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Climate change and individual responsibility : agency,moral disengagement and the motivational gap / Wouter Peeters, Andries De Smet, Lisa Diependaele and Sigrid Sterckx.

By: Peeters, Wouter, author.
Contributor(s): De Smet, Andries. | Diependaele, Lisa. | Sterckx, Sigrid.
Call number: TD171.7 P433 2015 Material type: TextTextSeries: Palgrave pivot.Publisher: New York, NY : Palgrave Macmillan, [2015]Copyright date: ©2015Description: xii, 150 pages ; 23 cm.Content type: text Media type: unmediated Carrier type: volumeISBN: 9781137464491Subject(s): Environmental protection -- Citizen participation | Climatic changes -- Moral and ethical aspects | Environmental ethics
Contents:
1. Introduction -- 1.1. Is Someone Responsible? -- 1.2. Overview -- 2. Climate Change, Human Rights and Moral Responsibility -- 2.1. Human Rights Threatened by Climate Change -- 2.2. Assigning Remedial Responsibility for Tackling Climate Change -- 2.3. Individual Responsibility and Moral Agency -- 3. The Phenomenology of Agency in Climate Change -- 3.1. First Feature: the Primacy of Acts Over Omissions -- 3.2. Second Feature: the Primacy of NearEffects Over Remote Effects -- 3.3. Third Primacy of Individual Effects Over Group Effects -- 4. Understanding the Motivational Gap -- 4.1. The Origins of Common-sense Morality and the Theoretical Storm -- 4.2. Competing Motives Influenced by the Dominant Social Paradigm -- 4.3. The Role of the Restrictive Conception of Individual Responsibility and Moral Disengagement -- 5. Addressing the Motivational Gap and Tackling Moral Disengagement -- 5.1. Increasing Moral Motivation -- 5.2. Addressing the Underlying Reasons for Moral Disengagement -- 5.3. Tackling the Prope
Summary: If climate change represents a severe threat to humankind,why then is response to it characterized by inaction at all levels? The authors argue there are two complementary explanations for the lack of motivation. First, our moral judgment system appears to be unable to identify climate change as an important moral problem and there are pervasive doubts about the agency of individuals. This explanation, however, is incomplete: Individual emitters can effectively be held morally responsible for their luxury emissions. Second, doubts about individual agency have become overly emphasized and fail to convincingly exonerate individuals from responsibility. This book extends the second explanation for the motivational gap, namely that the arguments for the lack of individual agency do in fact correspond to mechanisms of moral disengagement. The use of these mechanisms enables consumption elites to maintain their consumptive lifestyles without having to accept moral responsibility for their luxury emissions.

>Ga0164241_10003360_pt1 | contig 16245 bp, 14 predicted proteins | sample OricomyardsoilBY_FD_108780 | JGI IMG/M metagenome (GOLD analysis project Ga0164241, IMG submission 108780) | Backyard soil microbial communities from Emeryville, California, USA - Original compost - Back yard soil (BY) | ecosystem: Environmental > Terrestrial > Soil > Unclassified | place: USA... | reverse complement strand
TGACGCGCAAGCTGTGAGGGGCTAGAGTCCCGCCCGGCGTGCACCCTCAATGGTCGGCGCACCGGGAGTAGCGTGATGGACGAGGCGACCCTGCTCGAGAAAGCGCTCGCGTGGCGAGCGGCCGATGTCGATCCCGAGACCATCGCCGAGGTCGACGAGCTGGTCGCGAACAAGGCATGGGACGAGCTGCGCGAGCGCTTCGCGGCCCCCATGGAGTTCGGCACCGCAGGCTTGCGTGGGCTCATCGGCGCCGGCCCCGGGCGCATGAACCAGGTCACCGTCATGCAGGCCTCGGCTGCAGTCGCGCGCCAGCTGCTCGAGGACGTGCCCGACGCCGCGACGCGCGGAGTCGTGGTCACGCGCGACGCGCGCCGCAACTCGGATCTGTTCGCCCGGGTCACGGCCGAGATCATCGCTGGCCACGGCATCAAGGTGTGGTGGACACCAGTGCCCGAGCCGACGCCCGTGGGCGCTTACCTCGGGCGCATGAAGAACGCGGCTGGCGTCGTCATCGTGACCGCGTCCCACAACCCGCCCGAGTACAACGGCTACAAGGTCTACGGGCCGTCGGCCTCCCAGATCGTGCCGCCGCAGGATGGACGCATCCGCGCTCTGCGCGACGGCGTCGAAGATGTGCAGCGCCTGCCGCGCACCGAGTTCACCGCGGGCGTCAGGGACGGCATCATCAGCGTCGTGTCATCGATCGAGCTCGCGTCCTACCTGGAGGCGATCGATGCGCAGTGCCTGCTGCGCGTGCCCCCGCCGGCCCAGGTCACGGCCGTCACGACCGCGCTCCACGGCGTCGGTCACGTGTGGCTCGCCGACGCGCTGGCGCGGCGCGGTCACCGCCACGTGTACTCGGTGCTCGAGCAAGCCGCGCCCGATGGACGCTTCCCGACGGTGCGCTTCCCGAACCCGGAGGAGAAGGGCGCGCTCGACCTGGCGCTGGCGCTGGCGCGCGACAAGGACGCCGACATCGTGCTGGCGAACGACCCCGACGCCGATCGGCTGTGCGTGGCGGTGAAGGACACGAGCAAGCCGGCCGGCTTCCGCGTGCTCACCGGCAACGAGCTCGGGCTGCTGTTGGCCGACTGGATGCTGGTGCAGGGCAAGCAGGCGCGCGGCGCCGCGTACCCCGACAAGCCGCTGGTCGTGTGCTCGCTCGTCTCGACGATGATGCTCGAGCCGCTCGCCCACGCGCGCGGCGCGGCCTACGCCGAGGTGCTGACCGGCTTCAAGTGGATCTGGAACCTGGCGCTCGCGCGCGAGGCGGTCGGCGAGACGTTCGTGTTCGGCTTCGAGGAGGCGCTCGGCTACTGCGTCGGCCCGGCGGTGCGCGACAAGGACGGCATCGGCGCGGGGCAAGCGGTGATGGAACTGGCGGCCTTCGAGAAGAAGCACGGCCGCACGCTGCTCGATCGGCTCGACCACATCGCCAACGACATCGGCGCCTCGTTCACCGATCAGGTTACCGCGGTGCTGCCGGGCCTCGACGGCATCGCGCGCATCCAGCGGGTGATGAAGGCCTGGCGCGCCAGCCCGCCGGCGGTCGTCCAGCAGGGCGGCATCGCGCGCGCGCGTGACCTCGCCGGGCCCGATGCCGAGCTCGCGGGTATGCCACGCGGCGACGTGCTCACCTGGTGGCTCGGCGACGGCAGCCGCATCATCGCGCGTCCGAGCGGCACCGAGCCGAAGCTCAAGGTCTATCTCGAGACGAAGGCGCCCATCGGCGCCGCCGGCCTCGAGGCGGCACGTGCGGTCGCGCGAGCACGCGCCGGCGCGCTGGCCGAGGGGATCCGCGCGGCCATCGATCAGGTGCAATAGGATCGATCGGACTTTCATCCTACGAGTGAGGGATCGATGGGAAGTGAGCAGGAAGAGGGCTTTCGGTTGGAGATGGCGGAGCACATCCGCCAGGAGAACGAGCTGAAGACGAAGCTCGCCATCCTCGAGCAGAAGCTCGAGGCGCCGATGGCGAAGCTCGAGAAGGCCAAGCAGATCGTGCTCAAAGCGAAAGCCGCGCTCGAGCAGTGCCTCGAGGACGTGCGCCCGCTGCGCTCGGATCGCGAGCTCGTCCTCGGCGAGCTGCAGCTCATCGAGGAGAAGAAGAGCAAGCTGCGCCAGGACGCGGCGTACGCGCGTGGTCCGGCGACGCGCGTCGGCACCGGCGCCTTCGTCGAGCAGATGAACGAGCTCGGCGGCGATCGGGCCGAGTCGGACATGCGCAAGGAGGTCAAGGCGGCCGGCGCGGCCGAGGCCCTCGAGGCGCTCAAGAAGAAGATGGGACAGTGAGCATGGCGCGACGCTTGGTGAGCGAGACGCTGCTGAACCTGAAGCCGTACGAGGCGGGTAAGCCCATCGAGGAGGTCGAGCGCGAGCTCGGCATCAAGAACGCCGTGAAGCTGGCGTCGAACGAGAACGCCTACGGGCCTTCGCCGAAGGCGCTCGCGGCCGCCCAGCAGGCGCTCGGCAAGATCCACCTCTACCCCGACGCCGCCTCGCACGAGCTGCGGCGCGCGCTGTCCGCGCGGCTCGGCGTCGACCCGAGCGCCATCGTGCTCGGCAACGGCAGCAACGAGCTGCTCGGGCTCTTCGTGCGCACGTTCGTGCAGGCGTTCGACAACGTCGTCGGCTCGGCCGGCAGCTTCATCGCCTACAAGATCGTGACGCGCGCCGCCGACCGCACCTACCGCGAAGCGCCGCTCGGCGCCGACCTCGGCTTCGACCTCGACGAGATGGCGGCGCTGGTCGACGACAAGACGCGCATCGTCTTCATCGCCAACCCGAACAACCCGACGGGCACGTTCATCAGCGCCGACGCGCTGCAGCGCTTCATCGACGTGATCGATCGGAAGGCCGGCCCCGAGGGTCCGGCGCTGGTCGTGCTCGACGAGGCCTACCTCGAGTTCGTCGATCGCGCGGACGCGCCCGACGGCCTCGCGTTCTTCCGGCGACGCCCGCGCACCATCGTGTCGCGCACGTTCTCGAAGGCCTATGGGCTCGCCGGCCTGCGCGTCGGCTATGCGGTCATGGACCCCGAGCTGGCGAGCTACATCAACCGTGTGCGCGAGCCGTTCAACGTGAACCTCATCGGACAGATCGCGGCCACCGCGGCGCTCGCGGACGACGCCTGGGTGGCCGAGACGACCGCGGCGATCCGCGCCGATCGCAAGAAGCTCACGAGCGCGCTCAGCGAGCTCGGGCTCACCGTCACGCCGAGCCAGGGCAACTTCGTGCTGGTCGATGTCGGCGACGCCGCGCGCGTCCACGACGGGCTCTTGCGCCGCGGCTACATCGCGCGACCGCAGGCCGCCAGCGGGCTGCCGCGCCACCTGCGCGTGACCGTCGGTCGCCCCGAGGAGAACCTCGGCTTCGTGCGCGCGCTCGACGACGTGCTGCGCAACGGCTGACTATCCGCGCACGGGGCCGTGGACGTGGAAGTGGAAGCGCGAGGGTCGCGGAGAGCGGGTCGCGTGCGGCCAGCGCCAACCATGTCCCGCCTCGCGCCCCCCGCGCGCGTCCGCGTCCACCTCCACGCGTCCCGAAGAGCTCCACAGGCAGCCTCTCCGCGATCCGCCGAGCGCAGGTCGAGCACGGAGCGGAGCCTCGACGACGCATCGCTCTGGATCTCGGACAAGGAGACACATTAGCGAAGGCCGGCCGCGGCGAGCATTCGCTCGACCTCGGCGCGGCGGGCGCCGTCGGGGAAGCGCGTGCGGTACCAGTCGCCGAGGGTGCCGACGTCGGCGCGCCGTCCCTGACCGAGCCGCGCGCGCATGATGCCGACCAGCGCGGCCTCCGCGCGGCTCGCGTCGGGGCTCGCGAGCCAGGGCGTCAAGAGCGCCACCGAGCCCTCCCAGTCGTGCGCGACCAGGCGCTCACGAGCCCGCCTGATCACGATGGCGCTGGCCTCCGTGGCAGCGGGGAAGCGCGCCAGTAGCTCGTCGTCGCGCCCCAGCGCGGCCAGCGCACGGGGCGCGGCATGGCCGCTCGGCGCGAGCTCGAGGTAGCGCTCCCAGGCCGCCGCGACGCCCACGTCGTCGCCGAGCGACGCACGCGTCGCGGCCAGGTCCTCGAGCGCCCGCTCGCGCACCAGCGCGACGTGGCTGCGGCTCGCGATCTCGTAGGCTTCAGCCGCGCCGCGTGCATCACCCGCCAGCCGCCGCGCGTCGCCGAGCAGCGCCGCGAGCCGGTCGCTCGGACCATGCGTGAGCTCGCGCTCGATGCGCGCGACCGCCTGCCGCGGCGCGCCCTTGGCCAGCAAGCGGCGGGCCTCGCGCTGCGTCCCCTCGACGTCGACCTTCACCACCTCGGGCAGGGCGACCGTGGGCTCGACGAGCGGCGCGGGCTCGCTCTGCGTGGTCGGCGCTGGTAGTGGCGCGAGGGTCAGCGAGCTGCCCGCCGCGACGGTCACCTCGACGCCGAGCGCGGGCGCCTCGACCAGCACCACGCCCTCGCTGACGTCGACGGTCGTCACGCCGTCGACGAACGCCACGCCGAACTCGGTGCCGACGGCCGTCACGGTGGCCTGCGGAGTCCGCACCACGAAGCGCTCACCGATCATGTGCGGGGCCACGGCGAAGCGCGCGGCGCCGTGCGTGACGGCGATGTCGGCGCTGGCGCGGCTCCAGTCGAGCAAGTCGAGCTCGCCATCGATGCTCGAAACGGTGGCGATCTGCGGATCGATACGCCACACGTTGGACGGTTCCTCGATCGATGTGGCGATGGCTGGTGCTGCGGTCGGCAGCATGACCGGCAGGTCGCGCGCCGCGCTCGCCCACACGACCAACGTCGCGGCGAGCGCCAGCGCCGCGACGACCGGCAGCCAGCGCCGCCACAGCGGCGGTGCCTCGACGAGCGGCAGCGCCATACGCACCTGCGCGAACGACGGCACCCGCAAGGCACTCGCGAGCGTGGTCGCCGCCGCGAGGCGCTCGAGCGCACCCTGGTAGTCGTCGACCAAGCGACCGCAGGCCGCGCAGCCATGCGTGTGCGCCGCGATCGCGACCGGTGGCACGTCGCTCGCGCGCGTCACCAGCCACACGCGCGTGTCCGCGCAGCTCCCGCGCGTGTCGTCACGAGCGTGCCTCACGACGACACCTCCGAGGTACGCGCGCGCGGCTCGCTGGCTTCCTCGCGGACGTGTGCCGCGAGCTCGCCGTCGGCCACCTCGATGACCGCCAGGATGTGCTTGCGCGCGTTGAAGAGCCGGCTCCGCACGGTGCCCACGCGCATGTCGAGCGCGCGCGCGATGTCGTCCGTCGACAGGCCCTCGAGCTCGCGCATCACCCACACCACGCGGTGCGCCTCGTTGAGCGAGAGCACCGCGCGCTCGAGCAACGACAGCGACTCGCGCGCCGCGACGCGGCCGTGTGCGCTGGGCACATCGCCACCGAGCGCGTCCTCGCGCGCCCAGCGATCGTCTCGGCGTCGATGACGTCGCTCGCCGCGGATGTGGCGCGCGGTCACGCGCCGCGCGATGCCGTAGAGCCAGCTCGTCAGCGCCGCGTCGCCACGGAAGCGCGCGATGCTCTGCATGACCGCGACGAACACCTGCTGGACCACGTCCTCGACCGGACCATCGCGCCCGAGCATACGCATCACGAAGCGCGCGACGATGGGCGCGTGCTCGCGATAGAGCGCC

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Includes bibliographical references (pages 130-144) and index.

1. Introduction -- 1.1. Is Someone Responsible? -- 1.2. Overview -- 2. Climate Change, Human Rights and Moral Responsibility -- 2.1. Human Rights Threatened by Climate Change -- 2.2. Assigning Remedial Responsibility for Tackling Climate Change -- 2.3. Individual Responsibility and Moral Agency -- 3. The Phenomenology of Agency in Climate Change -- 3.1. First Feature: the Primacy of Acts Over Omissions -- 3.2. Second Feature: the Primacy of NearEffects Over Remote Effects -- 3.3. Third Primacy of Individual Effects Over Group Effects -- 4. Understanding the Motivational Gap -- 4.1. The Origins of Common-sense Morality and the Theoretical Storm -- 4.2. Competing Motives Influenced by the Dominant Social Paradigm -- 4.3. The Role of the Restrictive Conception of Individual Responsibility and Moral Disengagement -- 5. Addressing the Motivational Gap and Tackling Moral Disengagement -- 5.1. Increasing Moral Motivation -- 5.2. Addressing the Underlying Reasons for Moral Disengagement -- 5.3. Tackling the Prope

If climate change represents a severe threat to humankind,why then is response to it characterized by inaction at all levels? The authors argue there are two complementary explanations for the lack of motivation. First, our moral judgment system appears to be unable to identify climate change as an important moral problem and there are pervasive doubts about the agency of individuals. This explanation, however, is incomplete: Individual emitters can effectively be held morally responsible for their luxury emissions. Second, doubts about individual agency have become overly emphasized and fail to convincingly exonerate individuals from responsibility. This book extends the second explanation for the motivational gap, namely that the arguments for the lack of individual agency do in fact correspond to mechanisms of moral disengagement. The use of these mechanisms enables consumption elites to maintain their consumptive lifestyles without having to accept moral responsibility for their luxury emissions.

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